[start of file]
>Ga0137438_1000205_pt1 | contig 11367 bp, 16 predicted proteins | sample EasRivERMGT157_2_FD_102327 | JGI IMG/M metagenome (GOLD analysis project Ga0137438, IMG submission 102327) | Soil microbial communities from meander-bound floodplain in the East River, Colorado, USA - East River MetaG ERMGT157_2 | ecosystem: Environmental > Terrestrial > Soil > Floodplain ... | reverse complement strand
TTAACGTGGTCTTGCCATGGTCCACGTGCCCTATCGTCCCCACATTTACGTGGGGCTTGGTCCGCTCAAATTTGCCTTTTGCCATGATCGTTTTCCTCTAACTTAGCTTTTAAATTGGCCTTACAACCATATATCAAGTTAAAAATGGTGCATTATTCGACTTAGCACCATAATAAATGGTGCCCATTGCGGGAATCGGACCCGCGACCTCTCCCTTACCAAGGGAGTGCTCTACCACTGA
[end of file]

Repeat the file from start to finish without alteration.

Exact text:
>Ga0137438_1000205_pt1 | contig 11367 bp, 16 predicted proteins | sample EasRivERMGT157_2_FD_102327 | JGI IMG/M metagenome (GOLD analysis project Ga0137438, IMG submission 102327) | Soil microbial communities from meander-bound floodplain in the East River, Colorado, USA - East River MetaG ERMGT157_2 | ecosystem: Environmental > Terrestrial > Soil > Floodplain ... | reverse complement strand
TTAACGTGGTCTTGCCATGGTCCACGTGCCCTATCGTCCCCACATTTACGTGGGGCTTGGTCCGCTCAAATTTGCCTTTTGCCATGATCGTTTTCCTCTAACTTAGCTTTTAAATTGGCCTTACAACCATATATCAAGTTAAAAATGGTGCATTATTCGACTTAGCACCATAATAAATGGTGCCCATTGCGGGAATCGGACCCGCGACCTCTCCCTTACCAAGGGAGTGCTCTACCACTGA